Progress was made in terms of drafting the legislation regarding  the  energy efficiency and  renewable energy, based on the EU Directives 2001/77, 2003/54/EC, and 2003/55/EC. Accordingly the National Strategy for Energy (2007-2020)[9] was updated. 

A new 'Environmental Intersectorial Strategy (2013- 2020)[10]' was recently drafted. The principal objective being sustainable development and protection of natural resources.

Attention is being paid to the completion of the legislation on the waste management in Albania in accordance with the EU Directive on waste 2008/98/EC . The 'National Strategy and Action Plan for the Waste Management[11]' and the law on 'Integrated Management of wastes in Albania[12]' entered into force in 2012. Five regional action plans for waste management for the following regions: Tirana, Elbasan, Durres, Vlora, and Korca were approved.

Country specific issues 

The SoER address the main environmental issues and challenges according to the priorities established by the government.

The 'Environmental Intersectorial Strategy 2013-2020[10]' is draft ended and is ready to be approved by the government.

With reference to climate change mitigation, and the Second National Communication (SNC) for Albania, was highlighted that by 2025, the emission reduction by abatement scenario shall reach 48%. Mitigation measures proposed in SND includes all the main sectors such as industry, energy, services, transport, agricultural etc.  

There has been an improvement in the quality of coastal bathing waters during recent years. This is due to investments made in the waste water treatment infrastructure. Until a few years ago the main source of pollution for coastal bathing waters has been the discharges of untreated waste water. However, investments made in some of the main cities have changed significantly the quality of bathing water.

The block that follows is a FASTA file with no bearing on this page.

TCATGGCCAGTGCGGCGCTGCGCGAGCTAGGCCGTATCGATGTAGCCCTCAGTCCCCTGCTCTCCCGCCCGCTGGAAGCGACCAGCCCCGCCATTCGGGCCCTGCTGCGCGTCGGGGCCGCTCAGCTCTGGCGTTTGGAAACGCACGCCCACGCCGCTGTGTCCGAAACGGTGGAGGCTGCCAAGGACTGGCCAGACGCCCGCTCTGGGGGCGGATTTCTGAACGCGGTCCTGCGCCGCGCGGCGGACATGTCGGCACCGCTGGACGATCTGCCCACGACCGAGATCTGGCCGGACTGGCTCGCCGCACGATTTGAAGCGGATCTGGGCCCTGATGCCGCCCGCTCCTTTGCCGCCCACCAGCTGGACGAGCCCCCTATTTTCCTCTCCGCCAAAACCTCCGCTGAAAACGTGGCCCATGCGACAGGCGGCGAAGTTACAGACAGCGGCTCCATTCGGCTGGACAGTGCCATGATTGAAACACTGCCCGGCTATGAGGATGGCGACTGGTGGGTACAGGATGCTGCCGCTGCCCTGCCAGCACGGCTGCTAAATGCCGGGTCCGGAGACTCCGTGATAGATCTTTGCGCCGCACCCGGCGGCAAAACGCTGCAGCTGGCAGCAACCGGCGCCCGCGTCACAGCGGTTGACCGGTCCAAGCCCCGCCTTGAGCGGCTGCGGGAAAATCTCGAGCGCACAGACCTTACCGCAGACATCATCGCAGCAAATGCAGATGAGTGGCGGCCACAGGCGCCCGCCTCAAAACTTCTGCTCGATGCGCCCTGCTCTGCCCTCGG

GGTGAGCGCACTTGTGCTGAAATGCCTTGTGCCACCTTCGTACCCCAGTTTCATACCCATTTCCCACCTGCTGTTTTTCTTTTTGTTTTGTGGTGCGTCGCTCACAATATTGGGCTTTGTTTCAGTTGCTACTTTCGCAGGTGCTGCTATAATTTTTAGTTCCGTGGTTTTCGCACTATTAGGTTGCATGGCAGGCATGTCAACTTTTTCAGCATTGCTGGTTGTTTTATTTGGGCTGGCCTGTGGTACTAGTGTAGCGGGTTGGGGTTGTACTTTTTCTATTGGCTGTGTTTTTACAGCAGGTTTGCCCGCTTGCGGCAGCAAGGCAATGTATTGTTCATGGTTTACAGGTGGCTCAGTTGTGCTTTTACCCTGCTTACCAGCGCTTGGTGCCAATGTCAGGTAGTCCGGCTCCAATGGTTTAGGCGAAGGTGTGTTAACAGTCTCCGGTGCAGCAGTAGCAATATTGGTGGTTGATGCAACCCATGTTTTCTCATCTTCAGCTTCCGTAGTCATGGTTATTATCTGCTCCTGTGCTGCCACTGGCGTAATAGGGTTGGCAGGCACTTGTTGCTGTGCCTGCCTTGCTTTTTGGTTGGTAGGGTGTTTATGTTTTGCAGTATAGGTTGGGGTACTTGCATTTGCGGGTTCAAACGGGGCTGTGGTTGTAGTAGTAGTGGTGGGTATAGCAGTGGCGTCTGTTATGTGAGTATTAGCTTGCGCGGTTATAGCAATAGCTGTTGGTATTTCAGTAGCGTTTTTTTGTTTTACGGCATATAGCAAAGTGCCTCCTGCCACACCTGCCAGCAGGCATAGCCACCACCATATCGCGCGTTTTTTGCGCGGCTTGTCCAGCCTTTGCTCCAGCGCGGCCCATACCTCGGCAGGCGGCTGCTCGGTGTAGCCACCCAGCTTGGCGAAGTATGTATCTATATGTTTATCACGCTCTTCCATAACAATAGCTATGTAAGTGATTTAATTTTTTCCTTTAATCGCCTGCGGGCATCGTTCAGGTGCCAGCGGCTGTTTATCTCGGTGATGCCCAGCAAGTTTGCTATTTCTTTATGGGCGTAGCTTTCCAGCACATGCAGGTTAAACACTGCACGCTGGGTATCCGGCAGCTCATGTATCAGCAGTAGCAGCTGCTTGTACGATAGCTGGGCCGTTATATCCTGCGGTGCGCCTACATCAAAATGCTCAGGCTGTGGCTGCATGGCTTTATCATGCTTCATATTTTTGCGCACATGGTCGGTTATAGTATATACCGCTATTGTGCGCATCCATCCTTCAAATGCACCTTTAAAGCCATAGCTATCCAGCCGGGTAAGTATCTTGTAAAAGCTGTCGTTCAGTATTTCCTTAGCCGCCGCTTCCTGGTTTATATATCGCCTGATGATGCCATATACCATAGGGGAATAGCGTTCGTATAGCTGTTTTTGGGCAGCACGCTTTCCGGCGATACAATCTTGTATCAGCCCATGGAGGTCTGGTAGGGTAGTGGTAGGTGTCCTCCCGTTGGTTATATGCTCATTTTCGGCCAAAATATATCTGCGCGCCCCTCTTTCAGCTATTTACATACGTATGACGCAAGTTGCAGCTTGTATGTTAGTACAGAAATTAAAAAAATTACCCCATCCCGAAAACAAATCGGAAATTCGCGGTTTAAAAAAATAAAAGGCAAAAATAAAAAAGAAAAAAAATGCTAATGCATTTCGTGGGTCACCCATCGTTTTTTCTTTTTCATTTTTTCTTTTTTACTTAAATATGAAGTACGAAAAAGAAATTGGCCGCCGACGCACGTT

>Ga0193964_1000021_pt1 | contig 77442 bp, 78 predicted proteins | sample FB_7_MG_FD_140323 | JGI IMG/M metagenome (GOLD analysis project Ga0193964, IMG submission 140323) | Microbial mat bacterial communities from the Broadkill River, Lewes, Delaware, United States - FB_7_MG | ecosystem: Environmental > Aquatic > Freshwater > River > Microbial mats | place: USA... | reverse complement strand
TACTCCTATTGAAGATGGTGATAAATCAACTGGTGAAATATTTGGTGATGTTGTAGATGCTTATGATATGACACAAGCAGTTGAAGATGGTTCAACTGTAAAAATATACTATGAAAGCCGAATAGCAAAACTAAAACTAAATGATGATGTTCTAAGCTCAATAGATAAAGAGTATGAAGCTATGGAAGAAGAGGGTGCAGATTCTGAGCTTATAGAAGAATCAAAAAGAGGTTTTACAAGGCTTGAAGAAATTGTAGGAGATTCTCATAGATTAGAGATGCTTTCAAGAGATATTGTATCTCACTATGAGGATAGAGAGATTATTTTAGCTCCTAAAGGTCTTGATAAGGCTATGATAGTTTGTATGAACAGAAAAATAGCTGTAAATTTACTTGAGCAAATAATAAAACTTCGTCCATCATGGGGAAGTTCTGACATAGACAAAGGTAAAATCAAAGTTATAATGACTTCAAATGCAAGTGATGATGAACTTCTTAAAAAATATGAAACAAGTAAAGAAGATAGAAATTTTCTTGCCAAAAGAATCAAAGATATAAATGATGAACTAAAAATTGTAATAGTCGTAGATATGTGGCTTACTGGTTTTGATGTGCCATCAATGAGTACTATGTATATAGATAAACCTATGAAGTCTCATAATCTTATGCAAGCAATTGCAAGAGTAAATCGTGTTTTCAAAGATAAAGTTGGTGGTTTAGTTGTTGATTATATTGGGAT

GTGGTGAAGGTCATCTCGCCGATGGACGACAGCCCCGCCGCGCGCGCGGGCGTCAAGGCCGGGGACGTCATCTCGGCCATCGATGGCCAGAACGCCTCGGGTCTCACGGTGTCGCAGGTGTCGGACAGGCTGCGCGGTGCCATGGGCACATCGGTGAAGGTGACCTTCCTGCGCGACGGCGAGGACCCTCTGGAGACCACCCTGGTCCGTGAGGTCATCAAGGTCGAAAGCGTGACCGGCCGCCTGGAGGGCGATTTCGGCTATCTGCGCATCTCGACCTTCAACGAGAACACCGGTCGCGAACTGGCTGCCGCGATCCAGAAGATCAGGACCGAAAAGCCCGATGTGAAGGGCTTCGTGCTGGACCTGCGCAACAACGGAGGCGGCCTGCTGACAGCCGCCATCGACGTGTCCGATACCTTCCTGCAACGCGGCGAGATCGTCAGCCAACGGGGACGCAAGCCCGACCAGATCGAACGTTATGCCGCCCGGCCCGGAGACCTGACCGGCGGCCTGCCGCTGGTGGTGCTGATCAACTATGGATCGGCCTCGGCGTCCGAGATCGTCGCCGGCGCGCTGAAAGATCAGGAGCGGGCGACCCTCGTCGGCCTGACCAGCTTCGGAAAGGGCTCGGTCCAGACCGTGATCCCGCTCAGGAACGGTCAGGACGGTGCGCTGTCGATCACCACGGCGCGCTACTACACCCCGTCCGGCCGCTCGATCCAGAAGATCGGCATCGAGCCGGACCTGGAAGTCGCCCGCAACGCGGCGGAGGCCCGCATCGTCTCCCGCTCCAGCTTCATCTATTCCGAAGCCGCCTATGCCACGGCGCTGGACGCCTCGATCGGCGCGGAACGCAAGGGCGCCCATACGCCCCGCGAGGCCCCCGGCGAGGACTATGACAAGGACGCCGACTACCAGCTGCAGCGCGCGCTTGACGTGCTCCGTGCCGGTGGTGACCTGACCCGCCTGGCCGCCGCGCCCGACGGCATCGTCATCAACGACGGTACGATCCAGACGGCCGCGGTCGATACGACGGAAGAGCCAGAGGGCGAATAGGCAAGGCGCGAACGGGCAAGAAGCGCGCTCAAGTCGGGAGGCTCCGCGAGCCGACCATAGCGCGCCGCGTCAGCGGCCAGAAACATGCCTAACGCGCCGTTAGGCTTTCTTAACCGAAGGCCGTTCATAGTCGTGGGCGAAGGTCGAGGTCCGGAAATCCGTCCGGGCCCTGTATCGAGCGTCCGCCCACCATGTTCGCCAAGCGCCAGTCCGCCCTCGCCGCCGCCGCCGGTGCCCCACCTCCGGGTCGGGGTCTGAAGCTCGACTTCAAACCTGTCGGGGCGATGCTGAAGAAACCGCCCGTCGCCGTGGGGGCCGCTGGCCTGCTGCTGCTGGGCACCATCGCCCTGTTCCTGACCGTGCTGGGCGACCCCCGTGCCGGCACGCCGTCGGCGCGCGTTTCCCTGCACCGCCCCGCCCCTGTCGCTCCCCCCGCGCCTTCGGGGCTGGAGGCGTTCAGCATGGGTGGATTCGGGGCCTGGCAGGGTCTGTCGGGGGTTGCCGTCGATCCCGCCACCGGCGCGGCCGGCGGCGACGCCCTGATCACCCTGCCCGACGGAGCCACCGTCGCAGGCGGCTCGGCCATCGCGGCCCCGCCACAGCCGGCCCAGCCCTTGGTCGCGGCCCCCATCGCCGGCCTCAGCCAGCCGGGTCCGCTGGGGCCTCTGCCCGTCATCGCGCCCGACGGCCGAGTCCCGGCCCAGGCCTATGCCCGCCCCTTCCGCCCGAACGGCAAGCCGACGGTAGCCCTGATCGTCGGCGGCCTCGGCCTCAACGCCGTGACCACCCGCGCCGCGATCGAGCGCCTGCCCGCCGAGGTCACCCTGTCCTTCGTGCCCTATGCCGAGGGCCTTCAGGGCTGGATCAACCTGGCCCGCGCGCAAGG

One success story worth highlighting is the completion of a national legal framework on the integrated management of waste in accordance with the EU Directive on waste. Much work is needed to fully implement this. In addition, raising public awareness and subsequent engagement in related issues is also necessary as are more investments in building other landfills according to EU standards.

In general Albania has demonstrated  progress on environmental issues, regarding the management of environmental problems but still too many efforts are needed especially for the implementation of the environmental legislation.


[1] Law no.10431, dated 9.6.2011 On environmental protection

[2] DCM No.1189, dated 18.11.2009 On the rules and procedures for the drafting and implementation of the National Monitoring Program

[3] State of Environment Report 2011, 2012, 2013

[4] National strategy on Biodiversity

[5] Report on 'The state  of Forests in Albania – Their state, trend and sustainable management'

[6] National Strategy and Action Plan on Waste Management 2010- 2015

[7] Law No.10431 dated on 09.06.2011 on the Environmental Protection

[8] Law No.10440 dated on 07.07.2011 on the Environmental Impact Assessment, DCM No.13 dated on 04.01.2013 on Establishment and approval of rules and responsibilities concerning the process of Environmental Impact Assessment

[9] National Strategy for Energy

[10] Environmental Intersectorial Strategy 2013-2020, draft ended

[11] DCM No.175, dated 19.01.2011 'On the approval of National Strategy and Action Plan on waste management 2010- 2015'

[12] Law No.10463 dated on 22.09.2011 'On integrated management of waste'

Additional references


Cover image: Butrint national park